Rod Heikell reck­ons the Pelo­pon­nese is one of the best cruis­ing grounds in Greece

How do you es­cape the crowds in Greece? Easy, says Rod Heikell – you cruise around the wild, rugged and over­looked coast of ‘Pelops Is­land’

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T he Pelo­pon­nese is of­ten thought of as a rocky ob­sta­cle be­tween the cruis­ing grounds of the Io­nian and the Aegean and over­looked as a cruis­ing area in its own right. I’ll be up­front and tell you it is one of my favourite cruis­ing ar­eas in Greece and I look for­ward to each time I cruise around it – and that’s a lot.

It is a wild, rugged place split by high moun­tains and peo­pled through his­tory by fierce war­rior clans seem­ingly as tough as the land­scape it­self. It is named af­ter Pelops, son of Tan­talus, who had his son sliced and diced and stewed for the gods. Zeus took ex­cep­tion to this and brought Pelops back to life. A lit­tle of the fa­ther must have rubbed off on Pelops be­cause when he later chal­lenged a suitor for the hand of Hip­po­damia, he sur­rep­ti­tiously re­moved the pins from the wheels of his com­peti­tor’s char­iot and, not sur­pris­ingly, won the race for her hand.

In truth, the Pelo­pon­nese is not an is­land at all, or at least it wasn’t un­til the late 19th cen­tury, when the Corinth Canal cut off the nar­row isth­mus join­ing the Pelo­pon­nese to main­land Greece and turned it into

‘ The Pelo­pon­nese is one of my favourite cruis­ing ar­eas in Greece’

one. Prior to this the an­cient Greeks used to haul ships across the isth­mus on a paved road (the dhi­olkos) and later the Ro­man em­peror Nero de­cided to build a canal. Us­ing 6,000 Jewish slaves he started dig­ging, but soon gave up when civil un­rest di­verted him. The present canal is not used by ship­ping as much as it was, though it is still busy with smaller ships and yachts head­ing into or out of the Aegean. One of the ques­tions I get asked reg­u­larly is which way to go around the Pelo­pon­nese: clock­wise or an­ti­clock­wise. Like all things to do with sail­ing it de­pends on the wind gods and the pre­vail­ing winds be­hav­ing them­selves and blow­ing in the di­rec­tion they are sup­posed to. If they do, then my ad­vice is to go clock­wise. In the Io­nian, the pre­vail­ing winds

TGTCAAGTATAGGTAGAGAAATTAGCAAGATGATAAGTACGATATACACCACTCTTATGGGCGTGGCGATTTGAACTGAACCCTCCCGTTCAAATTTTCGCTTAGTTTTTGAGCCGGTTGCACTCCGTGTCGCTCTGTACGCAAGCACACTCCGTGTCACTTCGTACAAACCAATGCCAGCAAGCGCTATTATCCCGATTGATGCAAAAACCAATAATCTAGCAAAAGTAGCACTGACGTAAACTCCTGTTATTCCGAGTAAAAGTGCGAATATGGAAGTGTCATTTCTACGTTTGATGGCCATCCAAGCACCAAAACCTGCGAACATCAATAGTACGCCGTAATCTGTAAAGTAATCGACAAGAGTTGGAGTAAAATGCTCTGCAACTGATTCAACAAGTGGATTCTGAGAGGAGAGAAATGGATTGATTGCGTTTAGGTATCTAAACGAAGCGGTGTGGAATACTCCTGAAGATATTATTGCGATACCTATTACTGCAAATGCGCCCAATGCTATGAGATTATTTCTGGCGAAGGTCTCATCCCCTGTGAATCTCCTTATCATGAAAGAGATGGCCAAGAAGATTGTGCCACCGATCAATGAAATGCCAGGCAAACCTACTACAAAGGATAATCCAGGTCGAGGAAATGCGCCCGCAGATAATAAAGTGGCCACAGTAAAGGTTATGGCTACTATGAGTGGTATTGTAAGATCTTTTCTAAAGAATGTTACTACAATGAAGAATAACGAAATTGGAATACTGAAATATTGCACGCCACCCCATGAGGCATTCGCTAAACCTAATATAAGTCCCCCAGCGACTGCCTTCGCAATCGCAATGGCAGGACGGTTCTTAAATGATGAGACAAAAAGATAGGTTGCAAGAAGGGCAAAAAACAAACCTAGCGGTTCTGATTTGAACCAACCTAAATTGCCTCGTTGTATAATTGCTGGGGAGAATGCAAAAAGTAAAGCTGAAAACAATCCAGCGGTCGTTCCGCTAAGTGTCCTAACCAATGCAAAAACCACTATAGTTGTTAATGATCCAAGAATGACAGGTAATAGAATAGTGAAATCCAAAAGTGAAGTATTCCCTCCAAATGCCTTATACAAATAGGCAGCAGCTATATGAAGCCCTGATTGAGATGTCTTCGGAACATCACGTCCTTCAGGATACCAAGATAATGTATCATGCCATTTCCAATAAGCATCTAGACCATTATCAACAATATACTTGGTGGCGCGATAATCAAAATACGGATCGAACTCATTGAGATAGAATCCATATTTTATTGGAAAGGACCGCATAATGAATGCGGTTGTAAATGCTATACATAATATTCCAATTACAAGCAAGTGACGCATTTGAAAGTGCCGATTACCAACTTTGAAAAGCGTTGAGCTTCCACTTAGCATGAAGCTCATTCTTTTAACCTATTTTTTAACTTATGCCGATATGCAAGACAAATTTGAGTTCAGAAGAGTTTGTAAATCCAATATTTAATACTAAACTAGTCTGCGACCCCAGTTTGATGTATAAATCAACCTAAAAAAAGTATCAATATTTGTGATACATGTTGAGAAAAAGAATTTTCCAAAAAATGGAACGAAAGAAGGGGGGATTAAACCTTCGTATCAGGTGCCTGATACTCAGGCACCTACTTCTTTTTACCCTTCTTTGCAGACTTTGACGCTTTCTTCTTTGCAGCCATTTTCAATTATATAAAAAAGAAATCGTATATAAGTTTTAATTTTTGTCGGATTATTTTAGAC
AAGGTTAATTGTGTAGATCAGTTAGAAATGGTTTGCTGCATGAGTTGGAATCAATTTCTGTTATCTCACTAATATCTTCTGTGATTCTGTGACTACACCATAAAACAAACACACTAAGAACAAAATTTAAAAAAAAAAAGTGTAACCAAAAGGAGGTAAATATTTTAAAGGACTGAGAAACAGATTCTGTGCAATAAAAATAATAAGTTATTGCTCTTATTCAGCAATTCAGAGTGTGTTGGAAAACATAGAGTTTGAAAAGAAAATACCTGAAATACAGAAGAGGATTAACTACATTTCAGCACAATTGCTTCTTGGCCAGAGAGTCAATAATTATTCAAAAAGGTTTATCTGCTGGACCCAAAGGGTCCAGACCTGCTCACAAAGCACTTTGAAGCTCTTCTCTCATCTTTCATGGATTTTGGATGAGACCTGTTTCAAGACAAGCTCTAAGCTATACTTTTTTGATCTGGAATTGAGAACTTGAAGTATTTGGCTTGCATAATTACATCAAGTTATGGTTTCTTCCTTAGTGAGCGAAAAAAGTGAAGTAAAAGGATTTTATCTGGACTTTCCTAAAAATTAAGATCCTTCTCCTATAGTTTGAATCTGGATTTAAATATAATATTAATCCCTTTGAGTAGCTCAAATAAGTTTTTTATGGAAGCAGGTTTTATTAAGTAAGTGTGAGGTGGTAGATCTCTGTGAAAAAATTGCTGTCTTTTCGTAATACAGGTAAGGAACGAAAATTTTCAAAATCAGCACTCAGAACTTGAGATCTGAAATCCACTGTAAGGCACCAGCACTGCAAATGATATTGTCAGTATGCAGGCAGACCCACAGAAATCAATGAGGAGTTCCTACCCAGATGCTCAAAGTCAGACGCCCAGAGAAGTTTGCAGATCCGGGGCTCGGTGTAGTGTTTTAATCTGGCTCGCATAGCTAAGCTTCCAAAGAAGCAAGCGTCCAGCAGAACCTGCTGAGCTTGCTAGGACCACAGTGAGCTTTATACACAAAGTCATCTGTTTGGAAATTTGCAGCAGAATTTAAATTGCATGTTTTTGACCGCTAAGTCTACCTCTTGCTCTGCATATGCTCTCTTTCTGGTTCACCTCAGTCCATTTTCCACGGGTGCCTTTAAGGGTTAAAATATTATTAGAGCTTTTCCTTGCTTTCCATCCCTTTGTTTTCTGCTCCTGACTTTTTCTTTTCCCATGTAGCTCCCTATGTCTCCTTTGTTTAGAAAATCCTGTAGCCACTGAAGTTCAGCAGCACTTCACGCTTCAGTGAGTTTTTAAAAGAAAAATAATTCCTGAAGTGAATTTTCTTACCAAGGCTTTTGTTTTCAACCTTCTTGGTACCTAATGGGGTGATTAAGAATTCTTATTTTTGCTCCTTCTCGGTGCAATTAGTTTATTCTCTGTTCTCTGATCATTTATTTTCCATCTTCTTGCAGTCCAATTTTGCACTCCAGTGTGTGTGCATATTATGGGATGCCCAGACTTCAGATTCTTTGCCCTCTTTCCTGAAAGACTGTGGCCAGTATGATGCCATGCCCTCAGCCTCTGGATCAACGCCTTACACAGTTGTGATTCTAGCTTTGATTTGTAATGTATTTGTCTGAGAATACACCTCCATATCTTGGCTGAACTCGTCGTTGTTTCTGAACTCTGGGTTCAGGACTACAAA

are from the north-west, fun­nelling into the Gulf of Pa­tras and the Gulf of Corinth to blow more or less from the west. These gulfs are en­closed by high moun­tains on ei­ther side and so the wind is ac­cel­er­ated be­tween the high land and can get up to 10 or more knots faster than the wind out­side.

Once into the Sa­ronic Gulf, the wind tends to be from the north­east, and so you can squeeze down the coast of the east­ern Pelo­pon­nese and around into the Ar­golic Gulf. Here the pre­vail­ing wind is the Bouka Doura from the south-east, but it doesn’t nor­mally get up un­til mid­day so you can mo­tor down the coast of the east­ern Pelo­pon­nese in the morn­ing if you don’t fancy beat­ing down in the af­ter­noon. From here to Cape Malea, where you turn the corner into the south­ern Io­nian, the wind is usu­ally from the north-east, bois­ter­ous at times but at least you are go­ing with it. Once around the corner the wind will be from the north-west, though it fol­lows the coast so it curves around to be­come more westerly. Again, the wind will not usu­ally get up un­til mid­day so you can mo­tor­sail if you don’t want to beat to wind­ward. Once up into the In­land Sea you can duck and dive through the is­lands to fin­ish your cir­cum­nav­i­ga­tion.

For boats cir­cum­nav­i­gat­ing from the Sa­ronic the se­quence is the same ex­cept you pick it up mid­way through. For those on char­ter the big ques­tion is: Can I get around in a two-week char­ter? The an­swer is yes, but you will miss a lot of what the Pelo­pon­nese has to of­fer and leave lit­tle room for days off when bad weather is about. If you want a more leisurely trip, then look at it as a three-week op­tion. There are a lot of won­der­ful places to dally in and you need to leave a bit of time for a leisurely ex­plo­ration of places around Pelops Is­land. Over the fol­low­ing pages I have se­lected a few of my favourite places along the way, but there is much more if you have time to ex­plore.

Palaia Epid­havros sits at the base of steep wooded slopes and is the stop for Epid­havros theatre

Visit Del­phi from Itea or Galaxidhi, Gulf of Corinth

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